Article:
X is for … well X of course

XIf it’s possible I actually like this band MORE at the age of 45 then I did when I first heard them at the age of 13. To me X possesses all the proper characteristics of great rock and roll music: honest; intense; simple without being generic; powerful. Add the fact that bassist John Doe, guitarist Billy Zoom and drummer DJ Bonebrake are class acts on their respective instruments plus Doe and Exene Cervenka combine to form an incredible vocal duo and it becomes pretty easy to understand why I love this band so much.

It is 2015. X has been around since 1977 and more important, the original line-up was together from 1977-1986 when Billy Zoom left the band after the release of their fifth album. I was heavily bummed because I feel his work on the guitar is some of the most prolific since the late seventies. X released two albums after Billy Zoom left with Tony Gilkyson on guitar, 1987’s See How We Are and 1993’s Hey Zeus! Dave Alvin from The Blasters originally joined X when Billy Zoom bolted, played on See How We Are and even played some live shows with the band.

Don’t get me wrong, I like the last two X albums as well but nothing compares to the first five when Billy Zoom manned the axe. Zoom returned to X when the 1997 compilation Beyond and Back: The X Anthology was released for a 1998 farewell reunion tour. Luckily for fans like this writer that farewell tour turned out to just be the beginning of this great band performing together again because X still performs live to this day. I hope X fans here in Arizona realize how lucky we are that the band has been coming to town during the holidays for several straight years now.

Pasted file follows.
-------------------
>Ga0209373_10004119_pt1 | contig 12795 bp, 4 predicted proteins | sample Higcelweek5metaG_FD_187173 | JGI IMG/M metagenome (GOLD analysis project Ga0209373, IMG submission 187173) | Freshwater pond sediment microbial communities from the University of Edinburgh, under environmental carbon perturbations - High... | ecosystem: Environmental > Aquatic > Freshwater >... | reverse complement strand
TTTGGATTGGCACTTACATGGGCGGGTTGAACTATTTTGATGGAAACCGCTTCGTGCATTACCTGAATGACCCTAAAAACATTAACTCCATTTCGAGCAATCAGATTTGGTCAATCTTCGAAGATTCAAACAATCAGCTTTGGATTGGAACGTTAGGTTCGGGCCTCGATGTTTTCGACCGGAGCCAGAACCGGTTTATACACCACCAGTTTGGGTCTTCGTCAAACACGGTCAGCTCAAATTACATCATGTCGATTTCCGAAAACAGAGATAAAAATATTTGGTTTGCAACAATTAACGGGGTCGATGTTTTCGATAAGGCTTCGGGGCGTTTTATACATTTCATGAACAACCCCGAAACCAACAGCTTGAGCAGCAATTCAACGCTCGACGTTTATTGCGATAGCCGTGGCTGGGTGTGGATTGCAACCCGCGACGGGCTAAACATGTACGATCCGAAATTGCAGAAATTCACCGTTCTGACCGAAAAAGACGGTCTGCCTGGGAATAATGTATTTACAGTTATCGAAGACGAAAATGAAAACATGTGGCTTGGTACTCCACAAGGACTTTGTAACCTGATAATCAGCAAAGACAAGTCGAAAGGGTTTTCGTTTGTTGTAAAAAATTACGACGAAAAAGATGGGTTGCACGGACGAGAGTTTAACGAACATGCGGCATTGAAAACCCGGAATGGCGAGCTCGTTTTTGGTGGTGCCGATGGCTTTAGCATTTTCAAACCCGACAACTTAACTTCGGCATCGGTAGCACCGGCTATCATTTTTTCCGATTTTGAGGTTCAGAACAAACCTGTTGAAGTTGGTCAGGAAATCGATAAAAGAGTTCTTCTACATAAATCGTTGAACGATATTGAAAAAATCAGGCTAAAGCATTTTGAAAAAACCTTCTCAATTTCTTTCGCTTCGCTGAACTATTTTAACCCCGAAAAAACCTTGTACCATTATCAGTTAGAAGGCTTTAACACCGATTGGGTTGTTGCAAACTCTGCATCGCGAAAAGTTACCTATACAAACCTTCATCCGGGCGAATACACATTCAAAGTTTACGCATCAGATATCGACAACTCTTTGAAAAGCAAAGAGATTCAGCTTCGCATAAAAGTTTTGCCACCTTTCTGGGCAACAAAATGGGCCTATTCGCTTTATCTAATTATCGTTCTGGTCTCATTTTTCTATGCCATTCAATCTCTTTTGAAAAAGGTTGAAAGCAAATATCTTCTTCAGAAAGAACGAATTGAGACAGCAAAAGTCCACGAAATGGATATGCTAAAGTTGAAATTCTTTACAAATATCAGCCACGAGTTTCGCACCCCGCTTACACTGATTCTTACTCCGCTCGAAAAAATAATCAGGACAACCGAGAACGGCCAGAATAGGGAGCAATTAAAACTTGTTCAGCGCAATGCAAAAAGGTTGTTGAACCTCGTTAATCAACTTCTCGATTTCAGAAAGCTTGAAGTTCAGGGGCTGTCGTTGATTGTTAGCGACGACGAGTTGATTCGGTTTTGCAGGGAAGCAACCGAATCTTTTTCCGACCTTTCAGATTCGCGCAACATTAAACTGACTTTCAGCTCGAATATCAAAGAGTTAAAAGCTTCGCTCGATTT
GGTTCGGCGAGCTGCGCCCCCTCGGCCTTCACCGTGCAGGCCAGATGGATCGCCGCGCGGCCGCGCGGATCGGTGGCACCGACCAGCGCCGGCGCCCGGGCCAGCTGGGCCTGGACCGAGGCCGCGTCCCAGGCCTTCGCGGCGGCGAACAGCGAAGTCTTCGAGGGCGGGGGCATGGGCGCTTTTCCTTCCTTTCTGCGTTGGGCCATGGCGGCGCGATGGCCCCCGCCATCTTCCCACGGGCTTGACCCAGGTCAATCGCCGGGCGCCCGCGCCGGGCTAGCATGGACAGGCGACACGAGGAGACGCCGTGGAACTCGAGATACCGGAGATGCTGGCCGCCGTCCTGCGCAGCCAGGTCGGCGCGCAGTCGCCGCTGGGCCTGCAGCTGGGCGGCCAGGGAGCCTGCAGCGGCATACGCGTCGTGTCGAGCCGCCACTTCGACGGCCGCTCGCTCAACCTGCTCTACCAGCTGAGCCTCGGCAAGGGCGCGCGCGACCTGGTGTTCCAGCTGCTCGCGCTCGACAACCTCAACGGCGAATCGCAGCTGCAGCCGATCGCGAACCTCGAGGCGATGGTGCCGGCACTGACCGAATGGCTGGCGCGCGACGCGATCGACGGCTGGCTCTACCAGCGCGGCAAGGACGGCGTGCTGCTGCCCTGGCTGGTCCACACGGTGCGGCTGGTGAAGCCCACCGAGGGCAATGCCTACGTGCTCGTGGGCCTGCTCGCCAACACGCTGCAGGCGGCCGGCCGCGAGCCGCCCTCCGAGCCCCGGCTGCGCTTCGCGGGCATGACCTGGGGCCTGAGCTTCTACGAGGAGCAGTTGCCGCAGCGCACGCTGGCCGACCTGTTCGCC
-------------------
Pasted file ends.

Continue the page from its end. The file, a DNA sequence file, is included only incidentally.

Many fans of X refer to the first two albums, 1980’s Los Angeles and 1981’s Wild Gift as the ultimate work from the band. While I won’t disagree that these records are amazing and Los Angeles is my favorite, I feel 1982’s Under the Big Black Sun and 1983’s More Fun in the New World are equally as outstanding. It was not until the band tried to change its sound a bit to appeal to mainstream radio with the release of 1985’s Ain’t Love Grand! that X began to lose some steam. The fact remains that some bands are simply too good and too cool for the mainstream to ever “get it”. X is the perfect example of that.

Years ago when More Fun in the New World was released there was a punk fanzine here in Phoenix called “Gagging Dog”. The old school scenesters will remember that zine well. I will never forget a comment Rusty (I think that was his name) wrote about the album; “if you’re too ‘core for X then you just don’t realize what great music is.” X may have been a part of the Los Angeles punk rock scene of the early eighties and it only made sense for the band to be a part of the 1981 film from Penelope Spheeris The Decline of Western Civilization. They are so much more talented than the limitations of that genre. If there was a band from all these postings I hope you check out if you were never exposed to the band before X would be one you really should, regardless of what kind of music you like. This includes you Mr. Dean.

Two videos for you, a live version of “Johnny Hit and Run Paulene” from Los Angeles and The Decline of Western Civilization and “The New World” from More Fun in the New World. Enjoy.

Album Inspiration: Los Angeles


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